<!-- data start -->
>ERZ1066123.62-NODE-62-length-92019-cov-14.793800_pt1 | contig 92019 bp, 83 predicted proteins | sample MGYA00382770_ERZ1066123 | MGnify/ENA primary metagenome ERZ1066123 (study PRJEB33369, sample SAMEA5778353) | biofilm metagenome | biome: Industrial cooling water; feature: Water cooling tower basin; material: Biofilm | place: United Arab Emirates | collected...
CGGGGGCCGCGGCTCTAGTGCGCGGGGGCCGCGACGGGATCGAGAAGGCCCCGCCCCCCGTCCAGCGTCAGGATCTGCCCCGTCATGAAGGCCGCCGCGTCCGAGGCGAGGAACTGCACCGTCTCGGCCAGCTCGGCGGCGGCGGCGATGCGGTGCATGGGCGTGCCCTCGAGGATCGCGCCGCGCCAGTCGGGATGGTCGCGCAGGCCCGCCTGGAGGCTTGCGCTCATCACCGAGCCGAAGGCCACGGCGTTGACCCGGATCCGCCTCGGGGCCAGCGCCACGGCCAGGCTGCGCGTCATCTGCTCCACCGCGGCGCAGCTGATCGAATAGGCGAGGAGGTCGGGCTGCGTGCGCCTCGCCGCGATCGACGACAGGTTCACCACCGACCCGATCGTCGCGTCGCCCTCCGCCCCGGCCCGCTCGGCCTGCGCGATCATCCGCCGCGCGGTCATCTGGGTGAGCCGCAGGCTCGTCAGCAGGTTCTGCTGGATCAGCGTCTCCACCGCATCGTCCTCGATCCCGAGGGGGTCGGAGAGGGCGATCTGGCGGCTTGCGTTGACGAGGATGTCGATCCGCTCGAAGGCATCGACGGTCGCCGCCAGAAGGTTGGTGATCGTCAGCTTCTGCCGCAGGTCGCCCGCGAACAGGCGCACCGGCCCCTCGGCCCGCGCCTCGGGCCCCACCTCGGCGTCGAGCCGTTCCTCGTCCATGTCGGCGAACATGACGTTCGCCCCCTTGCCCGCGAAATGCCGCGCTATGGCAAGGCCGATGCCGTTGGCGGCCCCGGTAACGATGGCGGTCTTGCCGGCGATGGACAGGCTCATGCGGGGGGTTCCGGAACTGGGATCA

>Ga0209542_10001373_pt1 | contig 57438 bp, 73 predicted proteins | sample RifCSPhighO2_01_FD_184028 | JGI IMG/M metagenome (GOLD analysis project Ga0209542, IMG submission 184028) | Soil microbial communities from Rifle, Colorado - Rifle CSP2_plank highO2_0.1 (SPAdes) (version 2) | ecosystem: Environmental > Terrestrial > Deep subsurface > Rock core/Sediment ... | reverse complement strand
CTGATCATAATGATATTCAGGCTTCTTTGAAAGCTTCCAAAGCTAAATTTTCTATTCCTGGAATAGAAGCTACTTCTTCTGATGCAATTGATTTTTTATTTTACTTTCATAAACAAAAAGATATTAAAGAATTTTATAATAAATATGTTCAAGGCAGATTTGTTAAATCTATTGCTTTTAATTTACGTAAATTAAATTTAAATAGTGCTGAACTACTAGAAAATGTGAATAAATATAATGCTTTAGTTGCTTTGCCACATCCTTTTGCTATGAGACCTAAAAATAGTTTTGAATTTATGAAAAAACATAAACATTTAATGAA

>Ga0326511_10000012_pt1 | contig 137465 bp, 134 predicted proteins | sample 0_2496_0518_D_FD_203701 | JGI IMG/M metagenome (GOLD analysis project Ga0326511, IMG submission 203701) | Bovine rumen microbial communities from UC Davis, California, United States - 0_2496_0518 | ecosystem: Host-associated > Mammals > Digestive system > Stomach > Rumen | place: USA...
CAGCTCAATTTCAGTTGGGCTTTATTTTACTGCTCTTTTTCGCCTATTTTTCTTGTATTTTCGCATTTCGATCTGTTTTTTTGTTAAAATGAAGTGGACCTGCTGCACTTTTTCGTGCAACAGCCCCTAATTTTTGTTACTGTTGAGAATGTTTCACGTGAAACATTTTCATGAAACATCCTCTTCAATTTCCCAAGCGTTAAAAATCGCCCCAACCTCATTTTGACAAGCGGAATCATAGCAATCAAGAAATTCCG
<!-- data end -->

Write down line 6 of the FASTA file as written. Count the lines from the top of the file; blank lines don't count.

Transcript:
CAGCTCAATTTCAGTTGGGCTTTATTTTACTGCTCTTTTTCGCCTATTTTTCTTGTATTTTCGCATTTCGATCTGTTTTTTTGTTAAAATGAAGTGGACCTGCTGCACTTTTTCGTGCAACAGCCCCTAATTTTTGTTACTGTTGAGAATGTTTCACGTGAAACATTTTCATGAAACATCCTCTTCAATTTCCCAAGCGTTAAAAATCGCCCCAACCTCATTTTGACAAGCGGAATCATAGCAATCAAGAAATTCCG